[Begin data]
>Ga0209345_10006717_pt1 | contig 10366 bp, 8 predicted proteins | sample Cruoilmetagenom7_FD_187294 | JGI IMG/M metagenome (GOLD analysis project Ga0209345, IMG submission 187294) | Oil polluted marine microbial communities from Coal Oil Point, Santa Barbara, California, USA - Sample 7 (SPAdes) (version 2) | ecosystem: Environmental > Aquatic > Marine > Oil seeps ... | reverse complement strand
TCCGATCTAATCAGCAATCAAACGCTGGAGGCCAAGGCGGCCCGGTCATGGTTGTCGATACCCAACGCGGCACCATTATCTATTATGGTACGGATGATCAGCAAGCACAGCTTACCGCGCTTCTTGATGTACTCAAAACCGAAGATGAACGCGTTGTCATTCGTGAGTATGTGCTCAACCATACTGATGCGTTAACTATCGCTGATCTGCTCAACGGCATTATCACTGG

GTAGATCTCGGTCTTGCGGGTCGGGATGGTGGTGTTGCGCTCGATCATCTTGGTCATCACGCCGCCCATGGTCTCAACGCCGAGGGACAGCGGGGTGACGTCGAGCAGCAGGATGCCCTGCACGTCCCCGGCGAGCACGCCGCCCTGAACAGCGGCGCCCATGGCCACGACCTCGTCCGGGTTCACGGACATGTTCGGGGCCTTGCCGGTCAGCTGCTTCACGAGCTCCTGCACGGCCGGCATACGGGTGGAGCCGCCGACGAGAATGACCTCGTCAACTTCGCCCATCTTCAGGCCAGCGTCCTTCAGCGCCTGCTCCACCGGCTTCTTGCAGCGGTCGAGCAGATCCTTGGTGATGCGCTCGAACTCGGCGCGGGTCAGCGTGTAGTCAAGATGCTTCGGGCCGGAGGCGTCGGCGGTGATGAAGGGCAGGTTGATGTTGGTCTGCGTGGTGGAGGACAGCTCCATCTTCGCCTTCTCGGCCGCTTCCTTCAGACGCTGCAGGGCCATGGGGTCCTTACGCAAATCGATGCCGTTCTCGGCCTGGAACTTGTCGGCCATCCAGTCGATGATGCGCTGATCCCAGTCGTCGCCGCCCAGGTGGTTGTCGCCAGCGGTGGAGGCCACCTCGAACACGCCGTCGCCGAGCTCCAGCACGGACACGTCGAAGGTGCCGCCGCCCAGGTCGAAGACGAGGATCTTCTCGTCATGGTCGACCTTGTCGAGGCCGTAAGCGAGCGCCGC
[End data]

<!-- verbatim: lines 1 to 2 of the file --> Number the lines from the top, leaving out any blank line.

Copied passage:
>Ga0209345_10006717_pt1 | contig 10366 bp, 8 predicted proteins | sample Cruoilmetagenom7_FD_187294 | JGI IMG/M metagenome (GOLD analysis project Ga0209345, IMG submission 187294) | Oil polluted marine microbial communities from Coal Oil Point, Santa Barbara, California, USA - Sample 7 (SPAdes) (version 2) | ecosystem: Environmental > Aquatic > Marine > Oil seeps ... | reverse complement strand
TCCGATCTAATCAGCAATCAAACGCTGGAGGCCAAGGCGGCCCGGTCATGGTTGTCGATACCCAACGCGGCACCATTATCTATTATGGTACGGATGATCAGCAAGCACAGCTTACCGCGCTTCTTGATGTACTCAAAACCGAAGATGAACGCGTTGTCATTCGTGAGTATGTGCTCAACCATACTGATGCGTTAACTATCGCTGATCTGCTCAACGGCATTATCACTGG